Question: Senate, every time the State Department is called upon to take a position on threats against Greece, the response in recent years has been roughly the same: “The United States encourages the two allies to resolve their differences through dialogue on the basis of international law.” . In recent months, however, things have changed: in Greece we wake up almost every day with crude threats of invasion. Erdogan and his officials say “we will come one night”. My question is whether you think perhaps the time has come for the State Department to take a more nuanced stance instead of keeping roughly equal distances from a threatened country and a threatening country.

Menendez: First of all, I think President Erdogan’s rhetoric is outrageous, but I also think it is just that: rhetoric. And I believe he is using this rhetoric for internal consumption because he has a tragic track record to show the Turkish people. The Turkish economy has collapsed and because of that, the Turkish people are suffering, so they need to be distracted, so this rhetoric is part of the effort that I think he is making at the political level. It’s not acceptable, but I think it’s just rhetoric. Having said that, it’s not acceptable, and I think the State Department—and this is a problem I’ve historically had with the State Department—can’t call on both sides to tone down or find a peaceful way to resolve their differences when it is the one and only one side that attacks.

If the Hellenic Republic were to act in the same way as Erdogan is behaving towards Greece, then I would call on the Hellenic Republic to find a way to proceed with reconciliation based on international norms and international law, but this is not happening. Greece does not overfly Turkish airspace. Greece does not invade Turkish territorial waters. Greece does not threaten Turkey’s sovereignty and security. So it is wrong to call both sides on this when only one side is aggressive and that needs to change. It’s an effort that we’re still making to get the State Department and the US administration to change course because I think when we’re talking about authoritarian people, sometimes you might think that all their comments are just rhetoric, irresponsible hate speech, some sometimes however you have to wonder if there is a chance they mean what they say and that is a risk we cannot afford to take.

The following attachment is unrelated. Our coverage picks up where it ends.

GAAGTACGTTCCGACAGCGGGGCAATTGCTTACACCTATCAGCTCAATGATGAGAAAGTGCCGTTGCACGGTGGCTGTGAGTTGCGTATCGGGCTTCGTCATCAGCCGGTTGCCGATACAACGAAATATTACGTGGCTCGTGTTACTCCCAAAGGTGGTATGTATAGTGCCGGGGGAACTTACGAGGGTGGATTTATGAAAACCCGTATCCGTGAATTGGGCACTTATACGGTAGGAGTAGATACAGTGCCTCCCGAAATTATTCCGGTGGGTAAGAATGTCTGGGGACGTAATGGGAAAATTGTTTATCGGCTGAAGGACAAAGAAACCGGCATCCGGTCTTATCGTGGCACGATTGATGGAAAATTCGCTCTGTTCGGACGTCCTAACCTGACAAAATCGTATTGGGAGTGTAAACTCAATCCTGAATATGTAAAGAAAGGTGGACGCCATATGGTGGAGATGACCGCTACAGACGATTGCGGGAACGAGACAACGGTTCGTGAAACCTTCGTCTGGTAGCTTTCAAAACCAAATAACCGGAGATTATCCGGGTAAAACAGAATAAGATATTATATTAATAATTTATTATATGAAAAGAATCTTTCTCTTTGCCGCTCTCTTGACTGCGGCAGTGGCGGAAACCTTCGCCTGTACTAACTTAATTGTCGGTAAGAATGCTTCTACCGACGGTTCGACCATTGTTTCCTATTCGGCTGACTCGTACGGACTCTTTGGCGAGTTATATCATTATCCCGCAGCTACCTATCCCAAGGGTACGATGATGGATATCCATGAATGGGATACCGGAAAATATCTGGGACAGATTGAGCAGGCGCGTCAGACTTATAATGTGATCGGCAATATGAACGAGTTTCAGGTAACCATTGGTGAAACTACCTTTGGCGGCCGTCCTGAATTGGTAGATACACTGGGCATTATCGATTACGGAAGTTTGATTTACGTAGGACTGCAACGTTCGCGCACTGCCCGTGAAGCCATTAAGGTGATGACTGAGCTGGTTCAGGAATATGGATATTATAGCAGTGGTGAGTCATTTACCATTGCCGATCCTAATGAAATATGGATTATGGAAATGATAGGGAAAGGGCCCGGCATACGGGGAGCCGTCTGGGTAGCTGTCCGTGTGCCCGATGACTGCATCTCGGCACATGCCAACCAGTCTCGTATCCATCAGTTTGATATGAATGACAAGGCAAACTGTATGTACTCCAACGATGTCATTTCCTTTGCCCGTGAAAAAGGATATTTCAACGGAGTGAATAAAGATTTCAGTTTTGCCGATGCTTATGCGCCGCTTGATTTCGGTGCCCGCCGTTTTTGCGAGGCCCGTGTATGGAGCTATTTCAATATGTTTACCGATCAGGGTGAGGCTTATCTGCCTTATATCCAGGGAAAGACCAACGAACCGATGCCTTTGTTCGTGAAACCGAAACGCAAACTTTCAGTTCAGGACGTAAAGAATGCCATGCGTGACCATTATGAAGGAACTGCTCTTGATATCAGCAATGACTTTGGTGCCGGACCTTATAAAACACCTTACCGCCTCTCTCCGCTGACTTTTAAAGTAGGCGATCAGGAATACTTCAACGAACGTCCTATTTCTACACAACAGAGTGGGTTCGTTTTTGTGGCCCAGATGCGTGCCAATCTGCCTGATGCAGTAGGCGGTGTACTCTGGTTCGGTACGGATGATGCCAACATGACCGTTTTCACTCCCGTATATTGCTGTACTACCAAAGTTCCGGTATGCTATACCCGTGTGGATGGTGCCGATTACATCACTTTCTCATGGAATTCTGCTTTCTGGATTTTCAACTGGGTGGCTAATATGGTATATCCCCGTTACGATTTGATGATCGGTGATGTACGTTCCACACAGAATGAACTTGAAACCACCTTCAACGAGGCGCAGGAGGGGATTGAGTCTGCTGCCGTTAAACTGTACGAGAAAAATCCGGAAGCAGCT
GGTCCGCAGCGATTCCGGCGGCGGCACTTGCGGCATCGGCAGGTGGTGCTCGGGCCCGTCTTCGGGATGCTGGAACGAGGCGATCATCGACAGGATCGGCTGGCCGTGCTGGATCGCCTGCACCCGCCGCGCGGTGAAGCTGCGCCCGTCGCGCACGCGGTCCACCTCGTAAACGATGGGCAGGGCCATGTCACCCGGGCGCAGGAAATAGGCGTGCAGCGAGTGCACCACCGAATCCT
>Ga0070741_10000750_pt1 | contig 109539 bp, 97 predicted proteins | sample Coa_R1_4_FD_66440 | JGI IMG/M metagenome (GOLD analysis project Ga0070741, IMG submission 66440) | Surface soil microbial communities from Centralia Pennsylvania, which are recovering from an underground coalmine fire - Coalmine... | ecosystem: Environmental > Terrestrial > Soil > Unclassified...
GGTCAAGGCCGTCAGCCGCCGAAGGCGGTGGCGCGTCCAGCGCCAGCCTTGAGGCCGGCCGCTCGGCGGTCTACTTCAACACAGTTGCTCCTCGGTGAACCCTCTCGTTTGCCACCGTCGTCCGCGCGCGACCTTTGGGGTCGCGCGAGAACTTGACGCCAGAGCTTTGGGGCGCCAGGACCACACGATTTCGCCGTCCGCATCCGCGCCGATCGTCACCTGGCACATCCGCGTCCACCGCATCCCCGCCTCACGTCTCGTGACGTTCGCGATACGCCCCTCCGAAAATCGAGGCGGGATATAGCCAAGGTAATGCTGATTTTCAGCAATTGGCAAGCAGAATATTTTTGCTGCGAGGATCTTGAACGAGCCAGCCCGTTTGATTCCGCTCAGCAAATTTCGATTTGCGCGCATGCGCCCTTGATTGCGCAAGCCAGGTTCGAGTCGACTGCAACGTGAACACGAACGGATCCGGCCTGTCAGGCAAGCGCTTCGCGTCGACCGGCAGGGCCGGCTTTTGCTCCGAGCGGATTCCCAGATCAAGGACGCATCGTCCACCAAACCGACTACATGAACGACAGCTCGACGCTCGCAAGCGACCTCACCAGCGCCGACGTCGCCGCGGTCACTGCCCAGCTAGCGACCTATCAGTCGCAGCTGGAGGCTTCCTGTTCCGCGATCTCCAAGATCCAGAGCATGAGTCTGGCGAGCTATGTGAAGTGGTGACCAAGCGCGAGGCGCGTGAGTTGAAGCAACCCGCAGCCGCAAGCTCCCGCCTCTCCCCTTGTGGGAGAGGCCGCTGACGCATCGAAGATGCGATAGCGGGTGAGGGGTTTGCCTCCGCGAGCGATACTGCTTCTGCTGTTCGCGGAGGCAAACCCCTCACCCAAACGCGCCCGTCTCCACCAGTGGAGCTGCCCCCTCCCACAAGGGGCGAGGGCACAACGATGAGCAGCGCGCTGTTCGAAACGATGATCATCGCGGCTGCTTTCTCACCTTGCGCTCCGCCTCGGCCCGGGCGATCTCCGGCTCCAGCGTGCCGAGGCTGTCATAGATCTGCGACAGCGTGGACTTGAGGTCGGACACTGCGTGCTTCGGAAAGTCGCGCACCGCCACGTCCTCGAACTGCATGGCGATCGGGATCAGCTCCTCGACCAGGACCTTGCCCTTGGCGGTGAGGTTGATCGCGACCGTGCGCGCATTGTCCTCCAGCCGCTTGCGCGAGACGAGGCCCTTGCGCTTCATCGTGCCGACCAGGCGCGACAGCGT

Question: And if that is the case, Senator, if Turkey carries out its threats of war against Greece, what can we expect from the United States?

Menendez: First of all, let me say that I do not expect this to happen, and I believe that we have worked together to build a stronger US-Greece defense posture, which is incredibly important for the United States, but it is also very important for Greece. Why am I saying this? Because when Souda is an important base for the United States, when Alexandroupolis has now become a strategically important location not only for defense but also for energy purposes, when the joint American-Greek military exercises assume very important dimensions, all this sends a message to Greece’s neighbors, in this case also Turkey, for the risk of possible military action against Greece because now it is not only Greek interests that are affected but the interests of the United States could also be affected. Secondly, I believe, as I also said to NATO Secretary General Jens Stoltenberg, that NATO should discuss what would happen if the unfortunate day comes when one NATO member country unprovokedly attacks another NATO member country. It seems to me that it is the aggressor who should be punished and it also seems to me, from an American perspective, that when you have two allies in NATO but one is the aggressor and is clearly the one who caused the consequences, then the United States should stand by of the country that has been attacked.

Question: Do you think this opinion is shared by others? What do you think;

Menendez: I think that at the end of the day, the view that you stand on the side of the – and I use this word for lack of a better – “victim” and not the aggressor is the most prevalent. I believe that efforts are being made to ensure that this moment never comes because it is in no one’s interest for it to come, and I do not believe that Turkey has the sway that it once had in the entire US Congress.